This post is very full, so I think I will leave Emerging Leaders to a post of its own.

–Jane, exists virtually

5 thoughts on “ALA Annual 2007 Reflections or Where is my next meeting?

  • July 2, 2007 at 5:57 pm
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    That’s not a rumor at all…NMRT has been doing work virtually for years, but that’s what happens when you’ve got a group of new-ish librarians with little or no conference funding! Without working virtually, we’d never get anything done.

    NMRT will have some cool online programming coming up soon, though…it’s in the planning stages, and it should launch in September.

  • July 2, 2007 at 6:03 pm
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    Hey Jane, NMRT has had virtual committees for years! They’re why I’ve been so loyal to NMRT since I started getting involved since I couldn’t go to every Annual and Midwinter. I, too, think much committee work could easily be stripped down to virtual meetings. IMHO, one of the very, very few exceptions would be awards committees, especially when voting, since that’s to be by “secret ballot”.

  • July 2, 2007 at 8:37 pm
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    This year’s Annual was my first ALA conference. I only attended two “traditional” programs at the conference, in addition to some first-timer programs and events. The second half of the conference consisted of business meetings and discussion/interest groups, though not by original design.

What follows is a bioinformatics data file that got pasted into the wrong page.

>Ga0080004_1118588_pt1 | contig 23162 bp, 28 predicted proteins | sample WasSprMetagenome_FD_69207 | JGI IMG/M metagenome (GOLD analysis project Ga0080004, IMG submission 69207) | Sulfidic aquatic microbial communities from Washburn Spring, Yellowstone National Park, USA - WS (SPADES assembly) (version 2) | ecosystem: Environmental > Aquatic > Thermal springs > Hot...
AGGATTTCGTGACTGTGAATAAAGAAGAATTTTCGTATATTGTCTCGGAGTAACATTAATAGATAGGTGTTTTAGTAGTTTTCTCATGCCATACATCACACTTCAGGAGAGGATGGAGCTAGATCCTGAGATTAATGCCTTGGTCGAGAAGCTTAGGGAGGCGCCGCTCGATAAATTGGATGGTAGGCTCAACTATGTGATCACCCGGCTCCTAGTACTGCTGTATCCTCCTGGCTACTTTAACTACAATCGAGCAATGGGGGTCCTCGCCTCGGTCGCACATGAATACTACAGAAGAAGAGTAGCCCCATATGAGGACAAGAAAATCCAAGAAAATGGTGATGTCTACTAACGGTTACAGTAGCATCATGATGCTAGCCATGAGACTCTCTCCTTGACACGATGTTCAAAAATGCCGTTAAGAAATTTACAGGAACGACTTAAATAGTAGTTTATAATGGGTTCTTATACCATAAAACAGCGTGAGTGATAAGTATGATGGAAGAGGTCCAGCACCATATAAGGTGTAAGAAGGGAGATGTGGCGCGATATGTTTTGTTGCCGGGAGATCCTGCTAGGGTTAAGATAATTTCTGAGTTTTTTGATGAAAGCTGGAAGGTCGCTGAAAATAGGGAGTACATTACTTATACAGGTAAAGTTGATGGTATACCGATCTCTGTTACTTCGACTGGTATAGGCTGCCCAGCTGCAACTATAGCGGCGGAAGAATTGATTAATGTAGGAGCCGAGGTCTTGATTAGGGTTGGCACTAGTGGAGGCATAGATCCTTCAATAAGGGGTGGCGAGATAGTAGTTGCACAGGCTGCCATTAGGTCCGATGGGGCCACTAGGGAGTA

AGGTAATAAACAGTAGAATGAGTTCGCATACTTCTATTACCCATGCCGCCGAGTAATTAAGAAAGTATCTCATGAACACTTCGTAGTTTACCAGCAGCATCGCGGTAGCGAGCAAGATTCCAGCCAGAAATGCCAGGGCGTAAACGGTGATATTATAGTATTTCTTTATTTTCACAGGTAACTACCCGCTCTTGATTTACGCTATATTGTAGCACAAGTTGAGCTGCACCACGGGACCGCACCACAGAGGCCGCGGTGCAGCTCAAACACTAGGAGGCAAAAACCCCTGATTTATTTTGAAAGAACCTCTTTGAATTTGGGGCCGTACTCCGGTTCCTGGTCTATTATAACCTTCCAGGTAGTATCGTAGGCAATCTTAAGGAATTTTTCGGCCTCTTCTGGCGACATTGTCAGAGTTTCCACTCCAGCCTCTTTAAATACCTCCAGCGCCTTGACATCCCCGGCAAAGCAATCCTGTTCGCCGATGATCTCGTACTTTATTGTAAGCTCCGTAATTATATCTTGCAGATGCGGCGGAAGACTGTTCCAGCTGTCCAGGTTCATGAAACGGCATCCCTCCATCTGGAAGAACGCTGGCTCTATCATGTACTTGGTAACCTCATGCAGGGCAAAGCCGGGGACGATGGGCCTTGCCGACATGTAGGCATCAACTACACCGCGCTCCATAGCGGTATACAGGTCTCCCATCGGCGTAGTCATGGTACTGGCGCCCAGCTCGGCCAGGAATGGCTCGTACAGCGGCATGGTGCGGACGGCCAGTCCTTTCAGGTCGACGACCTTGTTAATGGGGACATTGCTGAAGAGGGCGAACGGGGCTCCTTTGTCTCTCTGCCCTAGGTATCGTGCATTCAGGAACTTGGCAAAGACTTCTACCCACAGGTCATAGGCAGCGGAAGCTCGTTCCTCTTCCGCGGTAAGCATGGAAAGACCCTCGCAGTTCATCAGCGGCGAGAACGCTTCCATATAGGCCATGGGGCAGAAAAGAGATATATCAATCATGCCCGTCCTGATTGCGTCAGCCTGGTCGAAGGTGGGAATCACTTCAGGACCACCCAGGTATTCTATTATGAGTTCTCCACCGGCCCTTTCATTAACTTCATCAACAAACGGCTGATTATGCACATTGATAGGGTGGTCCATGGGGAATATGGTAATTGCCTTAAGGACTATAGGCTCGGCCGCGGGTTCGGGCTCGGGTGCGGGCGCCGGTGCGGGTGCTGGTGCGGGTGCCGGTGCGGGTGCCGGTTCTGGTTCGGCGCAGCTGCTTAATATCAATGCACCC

I attended the tail end of the BIGWIG meeting, and walked away feeling like I had never been in a better-run meeting in my life. I was told that BIGWIG runs quite differently than other interest or discussion groups. This was likely due to the nature of the topic that brought the group together.

    Each of my meeting experiences was different (good and not-as-good). One discussion group was extremely structured, and always has its proceedings published in a well-respected journal 18-20 months later (which is 17-19 months too late for those who weren’t there). Another interest group was a combination of future program planning, co-chair appointing, and open discussion.

    And then there was a Round Table business and membership meeting that went on for over four hours. I left that meeting feeling that not a lot was accomplished that day, and that I could not have done much to contribute more than I did. It was obvious to me that working “virtually” was something that this group was not completely comfortable and/or familiar with doing to this point. I had planned on getting on a committee, but when that came up, I couldn’t figure out which committees needed volunteers. This never really came up on the RT’s online discussion list, either (leading up to the conference). Four hours… and they meet for the same length of time every Midwinter as well.

    In terms of groups planning conference programs, I agree. One program is a realistic expectation, and a realistic maximum. If a group wants to do more than one program, then I think that any additional programs should be in conjunction with another group (possibly with another division or round table).